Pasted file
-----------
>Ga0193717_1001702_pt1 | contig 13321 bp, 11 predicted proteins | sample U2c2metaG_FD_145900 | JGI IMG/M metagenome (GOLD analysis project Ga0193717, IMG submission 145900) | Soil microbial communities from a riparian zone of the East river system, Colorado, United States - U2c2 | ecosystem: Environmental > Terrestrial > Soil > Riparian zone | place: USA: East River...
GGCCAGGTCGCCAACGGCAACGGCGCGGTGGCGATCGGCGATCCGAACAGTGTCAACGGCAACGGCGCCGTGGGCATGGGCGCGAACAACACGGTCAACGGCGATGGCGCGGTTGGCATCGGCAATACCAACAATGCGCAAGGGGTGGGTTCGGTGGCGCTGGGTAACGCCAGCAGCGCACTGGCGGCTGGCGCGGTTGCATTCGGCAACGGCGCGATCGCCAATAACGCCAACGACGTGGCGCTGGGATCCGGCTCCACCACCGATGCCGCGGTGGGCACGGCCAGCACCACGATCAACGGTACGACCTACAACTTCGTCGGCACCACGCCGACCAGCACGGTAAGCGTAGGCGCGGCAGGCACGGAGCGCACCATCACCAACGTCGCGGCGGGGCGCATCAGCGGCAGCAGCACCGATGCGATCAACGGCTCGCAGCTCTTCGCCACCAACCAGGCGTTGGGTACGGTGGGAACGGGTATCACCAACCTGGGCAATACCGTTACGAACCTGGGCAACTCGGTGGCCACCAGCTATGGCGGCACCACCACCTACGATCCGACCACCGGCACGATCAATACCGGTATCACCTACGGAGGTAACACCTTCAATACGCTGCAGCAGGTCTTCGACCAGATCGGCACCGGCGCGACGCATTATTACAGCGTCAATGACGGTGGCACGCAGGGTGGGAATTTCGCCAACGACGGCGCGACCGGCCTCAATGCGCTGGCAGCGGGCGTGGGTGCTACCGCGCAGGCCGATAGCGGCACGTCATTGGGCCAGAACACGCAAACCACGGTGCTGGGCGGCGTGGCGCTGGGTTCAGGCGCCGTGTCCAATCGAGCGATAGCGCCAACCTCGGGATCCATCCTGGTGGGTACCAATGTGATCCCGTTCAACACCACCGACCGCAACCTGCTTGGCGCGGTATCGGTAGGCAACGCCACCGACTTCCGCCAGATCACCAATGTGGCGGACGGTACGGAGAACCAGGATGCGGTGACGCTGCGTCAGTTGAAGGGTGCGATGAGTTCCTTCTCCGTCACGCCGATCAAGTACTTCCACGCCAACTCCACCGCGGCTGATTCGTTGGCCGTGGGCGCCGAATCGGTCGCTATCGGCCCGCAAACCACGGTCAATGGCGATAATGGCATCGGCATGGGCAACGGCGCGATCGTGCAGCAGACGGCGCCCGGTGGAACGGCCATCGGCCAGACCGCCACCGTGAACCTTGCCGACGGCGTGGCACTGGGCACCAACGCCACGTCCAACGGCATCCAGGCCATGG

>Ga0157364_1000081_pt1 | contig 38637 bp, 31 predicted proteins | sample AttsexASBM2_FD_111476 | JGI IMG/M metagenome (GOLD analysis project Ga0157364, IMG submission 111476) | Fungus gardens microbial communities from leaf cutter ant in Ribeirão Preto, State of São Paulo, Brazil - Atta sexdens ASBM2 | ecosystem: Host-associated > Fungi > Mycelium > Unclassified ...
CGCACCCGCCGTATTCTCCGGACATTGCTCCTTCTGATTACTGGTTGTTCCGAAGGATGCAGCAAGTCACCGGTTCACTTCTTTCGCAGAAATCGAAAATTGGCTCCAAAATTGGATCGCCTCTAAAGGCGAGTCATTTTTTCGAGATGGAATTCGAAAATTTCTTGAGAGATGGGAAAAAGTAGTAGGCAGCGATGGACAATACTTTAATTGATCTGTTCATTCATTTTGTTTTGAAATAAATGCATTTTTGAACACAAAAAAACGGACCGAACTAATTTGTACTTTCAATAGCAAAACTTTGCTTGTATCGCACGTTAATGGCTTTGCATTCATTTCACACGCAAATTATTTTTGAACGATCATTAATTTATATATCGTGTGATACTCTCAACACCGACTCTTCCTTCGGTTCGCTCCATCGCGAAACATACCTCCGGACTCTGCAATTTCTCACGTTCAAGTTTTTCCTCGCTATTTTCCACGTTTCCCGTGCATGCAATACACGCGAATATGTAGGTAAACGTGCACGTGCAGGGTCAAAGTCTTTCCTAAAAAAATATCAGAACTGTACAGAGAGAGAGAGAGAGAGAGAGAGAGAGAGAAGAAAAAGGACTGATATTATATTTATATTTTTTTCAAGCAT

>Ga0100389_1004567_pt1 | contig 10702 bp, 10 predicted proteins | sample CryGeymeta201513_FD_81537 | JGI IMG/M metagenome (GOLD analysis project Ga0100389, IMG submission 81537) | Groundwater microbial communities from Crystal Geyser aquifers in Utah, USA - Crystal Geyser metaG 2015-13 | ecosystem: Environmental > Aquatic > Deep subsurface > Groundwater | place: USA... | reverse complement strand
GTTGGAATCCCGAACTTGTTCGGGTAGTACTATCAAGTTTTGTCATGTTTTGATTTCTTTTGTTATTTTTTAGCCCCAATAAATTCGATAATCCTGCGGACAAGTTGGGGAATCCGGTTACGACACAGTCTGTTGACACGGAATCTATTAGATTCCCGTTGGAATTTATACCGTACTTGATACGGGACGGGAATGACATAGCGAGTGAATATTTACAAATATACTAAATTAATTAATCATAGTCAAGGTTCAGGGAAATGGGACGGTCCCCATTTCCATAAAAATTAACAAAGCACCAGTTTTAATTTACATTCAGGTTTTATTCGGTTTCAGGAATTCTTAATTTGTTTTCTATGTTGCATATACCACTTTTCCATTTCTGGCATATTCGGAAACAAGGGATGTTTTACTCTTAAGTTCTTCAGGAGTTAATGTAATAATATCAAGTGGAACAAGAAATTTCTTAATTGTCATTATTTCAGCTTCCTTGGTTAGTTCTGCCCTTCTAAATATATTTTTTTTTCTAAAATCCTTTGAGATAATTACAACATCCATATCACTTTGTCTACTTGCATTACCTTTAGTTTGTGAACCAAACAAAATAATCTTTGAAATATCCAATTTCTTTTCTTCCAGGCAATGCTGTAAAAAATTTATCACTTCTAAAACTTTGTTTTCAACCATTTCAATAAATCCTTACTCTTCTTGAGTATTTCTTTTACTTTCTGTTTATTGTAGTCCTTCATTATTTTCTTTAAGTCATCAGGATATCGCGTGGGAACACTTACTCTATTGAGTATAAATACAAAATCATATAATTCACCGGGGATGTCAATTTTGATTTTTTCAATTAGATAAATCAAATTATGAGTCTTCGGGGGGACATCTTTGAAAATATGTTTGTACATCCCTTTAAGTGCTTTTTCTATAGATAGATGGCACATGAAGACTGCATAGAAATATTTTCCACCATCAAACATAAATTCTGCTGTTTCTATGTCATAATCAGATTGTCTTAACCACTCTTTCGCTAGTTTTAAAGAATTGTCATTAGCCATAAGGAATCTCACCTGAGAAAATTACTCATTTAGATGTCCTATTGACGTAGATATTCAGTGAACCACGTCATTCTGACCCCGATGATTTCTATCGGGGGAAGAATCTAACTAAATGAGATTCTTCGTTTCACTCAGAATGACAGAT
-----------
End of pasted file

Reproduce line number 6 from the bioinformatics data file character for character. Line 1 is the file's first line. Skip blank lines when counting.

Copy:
GTTGGAATCCCGAACTTGTTCGGGTAGTACTATCAAGTTTTGTCATGTTTTGATTTCTTTTGTTATTTTTTAGCCCCAATAAATTCGATAATCCTGCGGACAAGTTGGGGAATCCGGTTACGACACAGTCTGTTGACACGGAATCTATTAGATTCCCGTTGGAATTTATACCGTACTTGATACGGGACGGGAATGACATAGCGAGTGAATATTTACAAATATACTAAATTAATTAATCATAGTCAAGGTTCAGGGAAATGGGACGGTCCCCATTTCCATAAAAATTAACAAAGCACCAGTTTTAATTTACATTCAGGTTTTATTCGGTTTCAGGAATTCTTAATTTGTTTTCTATGTTGCATATACCACTTTTCCATTTCTGGCATATTCGGAAACAAGGGATGTTTTACTCTTAAGTTCTTCAGGAGTTAATGTAATAATATCAAGTGGAACAAGAAATTTCTTAATTGTCATTATTTCAGCTTCCTTGGTTAGTTCTGCCCTTCTAAATATATTTTTTTTTCTAAAATCCTTTGAGATAATTACAACATCCATATCACTTTGTCTACTTGCATTACCTTTAGTTTGTGAACCAAACAAAATAATCTTTGAAATATCCAATTTCTTTTCTTCCAGGCAATGCTGTAAAAAATTTATCACTTCTAAAACTTTGTTTTCAACCATTTCAATAAATCCTTACTCTTCTTGAGTATTTCTTTTACTTTCTGTTTATTGTAGTCCTTCATTATTTTCTTTAAGTCATCAGGATATCGCGTGGGAACACTTACTCTATTGAGTATAAATACAAAATCATATAATTCACCGGGGATGTCAATTTTGATTTTTTCAATTAGATAAATCAAATTATGAGTCTTCGGGGGGACATCTTTGAAAATATGTTTGTACATCCCTTTAAGTGCTTTTTCTATAGATAGATGGCACATGAAGACTGCATAGAAATATTTTCCACCATCAAACATAAATTCTGCTGTTTCTATGTCATAATCAGATTGTCTTAACCACTCTTTCGCTAGTTTTAAAGAATTGTCATTAGCCATAAGGAATCTCACCTGAGAAAATTACTCATTTAGATGTCCTATTGACGTAGATATTCAGTGAACCACGTCATTCTGACCCCGATGATTTCTATCGGGGGAAGAATCTAACTAAATGAGATTCTTCGTTTCACTCAGAATGACAGAT